Buckeye State Fund Tightens its Belt

September 22, 2003 (PLANSPONSOR.com) - Change is coming to the beleaguered Ohio State Teachers Retirement System, but it apparently won't include layoffs, according to published reports.

There will be a slight reduction – to a staff of 675 from the current 683 by next June – but that mostly through attrition, according to the Akron Beacon Journal, quoting Dr. Damon Asbury, who was recently appointed to direct the $47 billion pension fund after Herb Dyer was forced from that office last month (see  Dyer Steps Down From Ohio STRS Post ).

While that is down from a staffing high of 735, critics of the pension fund’s practices have called for the layoffs of more than 100 employees (see  STRS Spending Critic Offers Recommendations ).   According to the Beacon report, however, Asbury said a large number of layoffs would adversely affect services to retired teachers, noting that it doesn’t make good business sense to “arbitrarily cut for the sake of reducing.”   Between 1996 and 2002, the staff grew from about 400 to 735.

Other Moves

The staffing cuts were among a series of changes Asbury announced during a recent meeting in Columbus of the STRS board, which oversees the pensions of 400,000 current and retired teachers and professors.   The Ohio fund has come under severe criticism for a number of controversial spending practices during a period when the fund is being crimped by market losses in the fund (see  Ohio Pension Fund Hit for Lavish Spending Practices ).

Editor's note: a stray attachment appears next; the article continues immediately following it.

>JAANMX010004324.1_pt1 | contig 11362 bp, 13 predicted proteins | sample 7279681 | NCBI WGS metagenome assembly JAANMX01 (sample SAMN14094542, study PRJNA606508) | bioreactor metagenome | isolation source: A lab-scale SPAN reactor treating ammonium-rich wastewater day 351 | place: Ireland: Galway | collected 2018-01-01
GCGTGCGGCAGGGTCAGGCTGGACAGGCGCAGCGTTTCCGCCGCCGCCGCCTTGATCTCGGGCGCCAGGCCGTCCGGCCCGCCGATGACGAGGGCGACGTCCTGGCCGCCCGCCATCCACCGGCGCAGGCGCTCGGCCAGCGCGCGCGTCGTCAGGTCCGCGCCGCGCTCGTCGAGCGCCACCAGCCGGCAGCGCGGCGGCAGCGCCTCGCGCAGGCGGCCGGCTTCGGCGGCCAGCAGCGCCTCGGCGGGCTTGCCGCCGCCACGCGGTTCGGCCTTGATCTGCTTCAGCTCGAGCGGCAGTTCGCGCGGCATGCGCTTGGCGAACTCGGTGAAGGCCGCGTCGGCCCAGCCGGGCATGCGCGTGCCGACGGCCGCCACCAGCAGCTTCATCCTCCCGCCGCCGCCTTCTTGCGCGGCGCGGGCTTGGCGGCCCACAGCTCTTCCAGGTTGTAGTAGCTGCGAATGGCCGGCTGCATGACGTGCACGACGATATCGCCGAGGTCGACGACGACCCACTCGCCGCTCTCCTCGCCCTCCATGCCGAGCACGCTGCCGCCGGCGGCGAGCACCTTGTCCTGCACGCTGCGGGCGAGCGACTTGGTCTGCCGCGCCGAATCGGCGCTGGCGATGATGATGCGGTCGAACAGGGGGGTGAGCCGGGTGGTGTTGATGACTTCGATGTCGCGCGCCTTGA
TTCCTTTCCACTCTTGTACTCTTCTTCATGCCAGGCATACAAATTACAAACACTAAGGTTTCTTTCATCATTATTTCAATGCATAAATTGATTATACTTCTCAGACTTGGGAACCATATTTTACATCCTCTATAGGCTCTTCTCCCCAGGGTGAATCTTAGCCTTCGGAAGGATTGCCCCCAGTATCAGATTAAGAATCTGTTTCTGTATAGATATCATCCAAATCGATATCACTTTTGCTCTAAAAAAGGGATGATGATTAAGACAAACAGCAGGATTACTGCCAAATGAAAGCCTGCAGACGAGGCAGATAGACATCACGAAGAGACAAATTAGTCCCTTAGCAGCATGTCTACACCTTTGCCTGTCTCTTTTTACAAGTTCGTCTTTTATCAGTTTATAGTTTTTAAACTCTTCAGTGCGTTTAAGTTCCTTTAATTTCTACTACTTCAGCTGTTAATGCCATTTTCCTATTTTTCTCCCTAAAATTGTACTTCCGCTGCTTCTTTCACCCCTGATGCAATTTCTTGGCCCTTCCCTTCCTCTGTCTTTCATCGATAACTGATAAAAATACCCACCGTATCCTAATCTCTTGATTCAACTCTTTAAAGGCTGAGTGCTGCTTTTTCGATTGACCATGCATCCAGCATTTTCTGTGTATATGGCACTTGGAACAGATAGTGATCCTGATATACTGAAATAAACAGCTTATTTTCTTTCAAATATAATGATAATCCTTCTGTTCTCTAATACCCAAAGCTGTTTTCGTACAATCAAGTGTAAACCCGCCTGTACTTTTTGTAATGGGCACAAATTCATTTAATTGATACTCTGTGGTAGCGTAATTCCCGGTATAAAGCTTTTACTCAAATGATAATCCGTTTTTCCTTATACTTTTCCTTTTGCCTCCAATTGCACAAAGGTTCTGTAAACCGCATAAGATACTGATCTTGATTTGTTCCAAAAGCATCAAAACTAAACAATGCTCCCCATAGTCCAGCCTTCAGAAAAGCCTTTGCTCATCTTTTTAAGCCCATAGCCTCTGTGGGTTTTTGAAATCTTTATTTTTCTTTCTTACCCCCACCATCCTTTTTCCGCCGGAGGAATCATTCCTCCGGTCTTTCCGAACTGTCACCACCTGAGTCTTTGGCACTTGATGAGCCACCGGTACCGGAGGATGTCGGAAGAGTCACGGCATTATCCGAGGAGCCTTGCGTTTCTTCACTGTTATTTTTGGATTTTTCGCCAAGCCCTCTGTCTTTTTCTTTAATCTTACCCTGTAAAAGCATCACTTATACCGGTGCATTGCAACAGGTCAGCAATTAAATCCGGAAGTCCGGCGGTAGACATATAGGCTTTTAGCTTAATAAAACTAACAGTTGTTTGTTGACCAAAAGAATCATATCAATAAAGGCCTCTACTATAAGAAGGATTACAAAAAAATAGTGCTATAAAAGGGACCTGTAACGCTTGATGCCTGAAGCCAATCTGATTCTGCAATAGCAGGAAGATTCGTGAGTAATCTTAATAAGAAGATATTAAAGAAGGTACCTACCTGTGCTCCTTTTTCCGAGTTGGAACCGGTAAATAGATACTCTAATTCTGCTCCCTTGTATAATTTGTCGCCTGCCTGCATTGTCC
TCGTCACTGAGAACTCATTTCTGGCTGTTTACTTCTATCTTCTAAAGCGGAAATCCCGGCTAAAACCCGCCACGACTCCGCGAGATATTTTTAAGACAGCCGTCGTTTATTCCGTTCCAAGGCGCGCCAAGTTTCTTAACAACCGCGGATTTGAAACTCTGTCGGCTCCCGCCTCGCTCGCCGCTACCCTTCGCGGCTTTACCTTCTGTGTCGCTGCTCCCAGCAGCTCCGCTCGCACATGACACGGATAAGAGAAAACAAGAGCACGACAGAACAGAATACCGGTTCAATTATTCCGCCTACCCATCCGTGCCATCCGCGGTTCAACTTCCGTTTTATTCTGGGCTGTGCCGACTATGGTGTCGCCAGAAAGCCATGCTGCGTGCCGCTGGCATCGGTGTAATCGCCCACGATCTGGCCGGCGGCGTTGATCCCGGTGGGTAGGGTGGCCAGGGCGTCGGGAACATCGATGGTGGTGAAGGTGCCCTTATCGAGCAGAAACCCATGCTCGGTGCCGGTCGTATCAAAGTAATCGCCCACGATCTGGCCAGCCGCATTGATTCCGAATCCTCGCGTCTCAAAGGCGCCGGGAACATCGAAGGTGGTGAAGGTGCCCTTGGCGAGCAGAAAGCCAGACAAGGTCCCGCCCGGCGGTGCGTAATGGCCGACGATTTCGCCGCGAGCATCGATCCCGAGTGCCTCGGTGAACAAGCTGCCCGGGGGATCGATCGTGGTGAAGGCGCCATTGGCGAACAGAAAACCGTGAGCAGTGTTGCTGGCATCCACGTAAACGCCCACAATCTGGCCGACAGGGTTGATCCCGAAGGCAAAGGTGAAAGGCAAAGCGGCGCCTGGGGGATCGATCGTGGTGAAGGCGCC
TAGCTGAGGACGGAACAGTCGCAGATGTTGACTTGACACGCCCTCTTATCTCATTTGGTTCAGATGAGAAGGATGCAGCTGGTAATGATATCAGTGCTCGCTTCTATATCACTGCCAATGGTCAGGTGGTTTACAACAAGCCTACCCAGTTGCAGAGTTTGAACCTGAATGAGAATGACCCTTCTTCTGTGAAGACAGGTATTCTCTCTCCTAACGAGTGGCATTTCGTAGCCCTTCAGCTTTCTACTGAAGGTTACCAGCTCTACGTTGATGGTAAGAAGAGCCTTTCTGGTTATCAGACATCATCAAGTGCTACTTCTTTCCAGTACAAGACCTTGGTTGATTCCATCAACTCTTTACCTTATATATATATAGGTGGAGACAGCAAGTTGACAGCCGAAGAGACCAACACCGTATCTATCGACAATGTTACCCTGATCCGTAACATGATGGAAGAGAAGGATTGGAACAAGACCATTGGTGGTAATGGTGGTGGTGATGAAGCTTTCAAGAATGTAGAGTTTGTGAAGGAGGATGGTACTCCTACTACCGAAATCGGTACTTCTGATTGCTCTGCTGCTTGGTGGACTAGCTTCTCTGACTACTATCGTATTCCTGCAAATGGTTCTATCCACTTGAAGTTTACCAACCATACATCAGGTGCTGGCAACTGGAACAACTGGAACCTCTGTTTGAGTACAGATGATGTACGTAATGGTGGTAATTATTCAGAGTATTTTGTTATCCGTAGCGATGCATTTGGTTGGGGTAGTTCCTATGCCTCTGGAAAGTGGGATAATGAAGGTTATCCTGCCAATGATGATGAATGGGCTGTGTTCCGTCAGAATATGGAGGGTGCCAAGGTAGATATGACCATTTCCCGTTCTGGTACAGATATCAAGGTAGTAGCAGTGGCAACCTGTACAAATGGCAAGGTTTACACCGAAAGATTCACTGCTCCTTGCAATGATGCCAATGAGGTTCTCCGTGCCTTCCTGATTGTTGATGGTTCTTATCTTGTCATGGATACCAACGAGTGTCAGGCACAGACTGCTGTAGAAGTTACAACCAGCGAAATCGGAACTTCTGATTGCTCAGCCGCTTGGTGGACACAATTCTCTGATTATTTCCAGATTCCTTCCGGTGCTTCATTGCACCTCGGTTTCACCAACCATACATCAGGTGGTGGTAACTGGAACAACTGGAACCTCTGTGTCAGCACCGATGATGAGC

Among other changes presented by Asbury:

  • Charging STRS employees a fee for using a fitness center in the pension fund’s Columbus headquarters (staffers previously worked out for free).
  • Increasing the fees at the employee cafeteria in the STRS building and adding services to raise revenue.
  • Eliminating retirement parties and other plush events for STRS board members and employees.
  • Reducing the number of credit cards issued to STRS staff.

Not Enough?

Asbury also said he is looking into cutting the number of STRS employees assigned cars, revamping the travel policy for board members and staffers, and raising fees for a child-care center in the STRS building.

However, Chillicothe Superintendent Dennis Leone, a leading critic of the STRS board’s spending practices and the force behind the inquiries that brought the controversy to light (see  STRS Spending Critic Offers Recommendations ), said he doesn’t think the changes go far enough, according to the Beacon report.   Leone had earlier recommended that the STRS staff be trimmed by 140 employees.